I went to Hobara Park mainly because I wanted to see the old Kameoka House, which was built in 1904. I was told by my tour guide that it is a farmhouse, but instantly I could tell that it was no ordinary farmhouse. Its owner must have been extremely wealthy.
My husband’s parents are farmers and they also live in an old farmhouse. Their farmhouse is much, much smaller than Kameoka House. (His parents added a new section to their house in the 1960’s, doubling its size. Yet, it’s still not nearly as large as Kameoka House.)
Kameoka House is huge. HUGE! Honestly, I’ve never seen such a huge home in Japan. Not only were there many rooms, but the rooms were large.
The rooms above and below are just a mere small part of the house.
The tour guide pointed out some engravings in the wood (photo below.) What are they?
The name “Kameoka” means “Turtle Hill.” (Literally.)
Hello, Mr. Turtle Hill!
Why, hello, Amy Lange River Village!
I know that turtles and cranes often accompany one another in Japanese art, so I asked if there were any cranes. He pointed this one out:
Okay, gorgeous! Am I right? AM I RIGHT?
Lovely touches of artwork decorated this house, here and there.
Now let’s go up to the second floor, shall we? (I said this house was big!!!!)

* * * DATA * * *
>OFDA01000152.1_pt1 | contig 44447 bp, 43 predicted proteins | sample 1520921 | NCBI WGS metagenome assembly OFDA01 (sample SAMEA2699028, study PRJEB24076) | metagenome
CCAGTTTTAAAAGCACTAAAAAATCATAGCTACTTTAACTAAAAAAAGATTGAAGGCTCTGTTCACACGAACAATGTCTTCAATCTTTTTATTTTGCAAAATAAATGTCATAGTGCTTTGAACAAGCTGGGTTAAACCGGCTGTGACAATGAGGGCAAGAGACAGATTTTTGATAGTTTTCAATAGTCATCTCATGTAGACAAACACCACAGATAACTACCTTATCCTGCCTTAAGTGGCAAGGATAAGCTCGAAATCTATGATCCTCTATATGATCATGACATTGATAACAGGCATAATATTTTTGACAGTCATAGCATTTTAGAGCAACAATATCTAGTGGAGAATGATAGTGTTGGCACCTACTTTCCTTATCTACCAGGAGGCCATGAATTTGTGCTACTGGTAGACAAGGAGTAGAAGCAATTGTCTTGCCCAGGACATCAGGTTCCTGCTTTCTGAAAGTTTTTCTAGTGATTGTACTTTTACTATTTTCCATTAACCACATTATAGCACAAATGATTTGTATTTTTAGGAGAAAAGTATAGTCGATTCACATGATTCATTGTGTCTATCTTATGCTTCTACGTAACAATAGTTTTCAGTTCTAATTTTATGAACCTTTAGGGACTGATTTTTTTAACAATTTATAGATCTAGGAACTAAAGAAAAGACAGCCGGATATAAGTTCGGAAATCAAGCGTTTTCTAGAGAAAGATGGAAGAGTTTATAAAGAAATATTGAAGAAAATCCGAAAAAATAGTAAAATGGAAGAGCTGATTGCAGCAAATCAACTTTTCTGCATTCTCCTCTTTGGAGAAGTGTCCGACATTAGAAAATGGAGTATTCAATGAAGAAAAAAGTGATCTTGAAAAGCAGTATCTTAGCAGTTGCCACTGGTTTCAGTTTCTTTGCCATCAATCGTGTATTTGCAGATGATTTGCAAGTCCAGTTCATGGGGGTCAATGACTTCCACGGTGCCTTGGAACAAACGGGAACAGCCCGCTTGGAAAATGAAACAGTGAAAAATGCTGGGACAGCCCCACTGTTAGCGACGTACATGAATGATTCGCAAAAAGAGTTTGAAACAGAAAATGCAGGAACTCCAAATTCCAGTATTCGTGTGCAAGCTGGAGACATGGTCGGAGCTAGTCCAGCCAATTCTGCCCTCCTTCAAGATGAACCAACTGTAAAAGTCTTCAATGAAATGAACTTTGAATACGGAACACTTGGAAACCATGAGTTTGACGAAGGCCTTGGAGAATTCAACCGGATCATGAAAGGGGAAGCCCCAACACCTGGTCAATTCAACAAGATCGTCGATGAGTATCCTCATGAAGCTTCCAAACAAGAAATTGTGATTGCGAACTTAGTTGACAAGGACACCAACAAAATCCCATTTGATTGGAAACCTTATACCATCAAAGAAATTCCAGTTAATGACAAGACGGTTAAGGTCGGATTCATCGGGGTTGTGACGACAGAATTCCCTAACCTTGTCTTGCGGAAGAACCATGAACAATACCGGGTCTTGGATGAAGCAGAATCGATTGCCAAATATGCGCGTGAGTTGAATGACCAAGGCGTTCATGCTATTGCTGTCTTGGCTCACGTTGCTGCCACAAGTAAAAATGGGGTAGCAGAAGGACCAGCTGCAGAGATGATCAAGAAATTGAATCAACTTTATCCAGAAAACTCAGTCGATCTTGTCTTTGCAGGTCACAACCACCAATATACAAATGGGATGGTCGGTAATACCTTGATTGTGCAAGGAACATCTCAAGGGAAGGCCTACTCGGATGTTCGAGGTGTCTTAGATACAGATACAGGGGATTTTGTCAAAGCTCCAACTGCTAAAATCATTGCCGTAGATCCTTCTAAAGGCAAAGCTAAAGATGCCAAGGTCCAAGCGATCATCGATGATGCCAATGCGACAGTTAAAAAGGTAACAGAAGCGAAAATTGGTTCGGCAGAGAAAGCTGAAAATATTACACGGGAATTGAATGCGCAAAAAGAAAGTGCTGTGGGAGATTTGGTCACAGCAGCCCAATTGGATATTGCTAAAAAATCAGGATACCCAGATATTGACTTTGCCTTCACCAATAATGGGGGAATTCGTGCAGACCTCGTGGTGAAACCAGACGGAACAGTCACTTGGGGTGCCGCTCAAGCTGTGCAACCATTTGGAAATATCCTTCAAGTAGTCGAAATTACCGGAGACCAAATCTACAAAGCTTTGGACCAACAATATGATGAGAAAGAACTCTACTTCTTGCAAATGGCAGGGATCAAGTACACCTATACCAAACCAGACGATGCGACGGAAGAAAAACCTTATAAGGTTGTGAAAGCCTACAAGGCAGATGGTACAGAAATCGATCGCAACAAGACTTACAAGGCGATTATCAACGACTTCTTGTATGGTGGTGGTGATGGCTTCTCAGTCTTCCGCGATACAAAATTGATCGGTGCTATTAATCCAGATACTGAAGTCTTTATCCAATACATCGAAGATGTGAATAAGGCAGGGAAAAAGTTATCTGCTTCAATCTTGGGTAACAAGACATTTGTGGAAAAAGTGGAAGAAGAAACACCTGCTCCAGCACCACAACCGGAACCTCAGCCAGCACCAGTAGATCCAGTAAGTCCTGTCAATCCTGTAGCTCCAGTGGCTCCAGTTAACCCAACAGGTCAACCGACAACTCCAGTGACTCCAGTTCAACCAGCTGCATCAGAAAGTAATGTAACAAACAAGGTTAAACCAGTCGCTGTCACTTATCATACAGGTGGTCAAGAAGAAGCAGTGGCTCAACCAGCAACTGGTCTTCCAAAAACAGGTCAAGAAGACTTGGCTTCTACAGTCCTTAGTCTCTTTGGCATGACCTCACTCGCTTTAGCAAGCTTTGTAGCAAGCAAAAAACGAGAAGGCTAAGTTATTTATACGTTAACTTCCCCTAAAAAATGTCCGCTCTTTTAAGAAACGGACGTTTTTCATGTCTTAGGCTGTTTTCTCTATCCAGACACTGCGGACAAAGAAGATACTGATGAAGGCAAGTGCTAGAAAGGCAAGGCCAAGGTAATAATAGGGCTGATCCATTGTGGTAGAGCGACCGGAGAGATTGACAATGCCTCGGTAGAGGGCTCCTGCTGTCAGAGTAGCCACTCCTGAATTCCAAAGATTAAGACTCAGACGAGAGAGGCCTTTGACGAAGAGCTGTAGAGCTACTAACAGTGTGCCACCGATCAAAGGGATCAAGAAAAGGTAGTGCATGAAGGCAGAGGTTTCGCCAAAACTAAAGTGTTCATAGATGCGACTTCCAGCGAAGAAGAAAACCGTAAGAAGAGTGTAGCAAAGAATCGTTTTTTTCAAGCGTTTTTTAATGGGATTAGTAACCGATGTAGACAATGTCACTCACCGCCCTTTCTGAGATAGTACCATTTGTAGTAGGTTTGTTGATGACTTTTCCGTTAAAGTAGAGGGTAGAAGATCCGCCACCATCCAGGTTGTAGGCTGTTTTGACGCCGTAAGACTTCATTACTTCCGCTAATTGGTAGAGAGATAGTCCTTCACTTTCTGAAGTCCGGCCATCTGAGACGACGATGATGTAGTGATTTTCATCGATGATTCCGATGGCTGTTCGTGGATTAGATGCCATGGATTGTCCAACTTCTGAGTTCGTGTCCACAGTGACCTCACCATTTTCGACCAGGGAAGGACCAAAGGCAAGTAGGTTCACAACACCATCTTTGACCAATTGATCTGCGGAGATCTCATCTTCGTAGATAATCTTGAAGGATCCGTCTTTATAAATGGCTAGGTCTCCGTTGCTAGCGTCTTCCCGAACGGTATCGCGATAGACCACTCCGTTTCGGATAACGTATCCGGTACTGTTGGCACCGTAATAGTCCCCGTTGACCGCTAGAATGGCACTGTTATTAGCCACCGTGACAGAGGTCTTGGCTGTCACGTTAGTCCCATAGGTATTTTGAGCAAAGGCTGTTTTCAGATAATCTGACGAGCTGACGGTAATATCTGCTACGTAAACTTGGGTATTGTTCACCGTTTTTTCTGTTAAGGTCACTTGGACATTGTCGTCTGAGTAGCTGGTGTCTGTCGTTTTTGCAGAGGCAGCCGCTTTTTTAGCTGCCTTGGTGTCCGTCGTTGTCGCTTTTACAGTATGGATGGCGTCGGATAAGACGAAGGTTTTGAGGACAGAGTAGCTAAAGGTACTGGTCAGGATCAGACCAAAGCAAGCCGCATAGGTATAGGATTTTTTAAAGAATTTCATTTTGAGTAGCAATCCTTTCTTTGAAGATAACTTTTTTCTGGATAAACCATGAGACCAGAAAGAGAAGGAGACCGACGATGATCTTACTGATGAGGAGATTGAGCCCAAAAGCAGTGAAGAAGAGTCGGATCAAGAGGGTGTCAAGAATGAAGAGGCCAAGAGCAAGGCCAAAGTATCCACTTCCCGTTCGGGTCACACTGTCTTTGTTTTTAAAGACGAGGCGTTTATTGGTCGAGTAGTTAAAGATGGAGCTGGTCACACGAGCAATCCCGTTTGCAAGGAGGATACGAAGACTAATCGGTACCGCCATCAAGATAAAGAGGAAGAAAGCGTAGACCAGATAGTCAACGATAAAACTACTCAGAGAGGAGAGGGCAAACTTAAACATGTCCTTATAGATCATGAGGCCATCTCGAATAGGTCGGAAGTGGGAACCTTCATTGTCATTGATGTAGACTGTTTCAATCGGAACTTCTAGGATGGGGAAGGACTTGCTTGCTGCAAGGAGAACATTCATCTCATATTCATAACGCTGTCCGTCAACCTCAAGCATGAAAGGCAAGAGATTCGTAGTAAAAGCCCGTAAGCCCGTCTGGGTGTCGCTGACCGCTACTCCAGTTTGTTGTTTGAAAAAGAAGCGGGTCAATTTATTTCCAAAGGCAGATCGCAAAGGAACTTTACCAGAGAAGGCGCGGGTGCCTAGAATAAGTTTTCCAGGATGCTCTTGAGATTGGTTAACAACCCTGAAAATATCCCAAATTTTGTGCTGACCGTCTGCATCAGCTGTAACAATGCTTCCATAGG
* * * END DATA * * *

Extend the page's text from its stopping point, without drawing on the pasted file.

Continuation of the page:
Here on the second floor, I wanted to run gleefully down the halls, slipping and sliding. I didn’t, of course. (But I bet the six children of the house did!!!)
Shall we open secret doors?
The orginal glass was imported from Italy. (Some have been replaced, but some of the original glass still remains.)
Stairs up to the attic…
The roof is tiled with shingles typical of old homes in Japan.
The shingles are VERY heavy. In earthquake safety information, we are warned to not dash out of the building during an earthquake. The reason for this is because one may be hit with falling objects outside (tree limbs, concrete walls, power lines)
Shingles often fall from roofs during large quakes, thus it can be deadly if they drop onto a person’s head.
Above is a photo of Mr. Kameoka, the one who had this farmhouse built and lived in it with his family.
His descendants no longer live in Fukushima Prefecture and the house was donated so that it could be taken care of properly. They scattered to other parts of Japan…and to the United States! So do you know any Americans by the name of “Kameoka?” This could be their ancestors’ home!